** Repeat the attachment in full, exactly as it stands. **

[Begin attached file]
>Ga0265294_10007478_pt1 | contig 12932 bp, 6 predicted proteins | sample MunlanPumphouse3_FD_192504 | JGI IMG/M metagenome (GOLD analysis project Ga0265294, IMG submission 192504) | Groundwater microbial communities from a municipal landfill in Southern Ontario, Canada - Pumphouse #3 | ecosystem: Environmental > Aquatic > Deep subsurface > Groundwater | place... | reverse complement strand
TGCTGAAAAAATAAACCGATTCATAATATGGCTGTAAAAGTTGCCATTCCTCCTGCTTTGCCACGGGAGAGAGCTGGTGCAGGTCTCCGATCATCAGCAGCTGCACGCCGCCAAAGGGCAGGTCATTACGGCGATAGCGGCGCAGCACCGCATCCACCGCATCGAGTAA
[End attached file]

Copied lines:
>Ga0265294_10007478_pt1 | contig 12932 bp, 6 predicted proteins | sample MunlanPumphouse3_FD_192504 | JGI IMG/M metagenome (GOLD analysis project Ga0265294, IMG submission 192504) | Groundwater microbial communities from a municipal landfill in Southern Ontario, Canada - Pumphouse #3 | ecosystem: Environmental > Aquatic > Deep subsurface > Groundwater | place... | reverse complement strand
TGCTGAAAAAATAAACCGATTCATAATATGGCTGTAAAAGTTGCCATTCCTCCTGCTTTGCCACGGGAGAGAGCTGGTGCAGGTCTCCGATCATCAGCAGCTGCACGCCGCCAAAGGGCAGGTCATTACGGCGATAGCGGCGCAGCACCGCATCCACCGCATCGAGTAA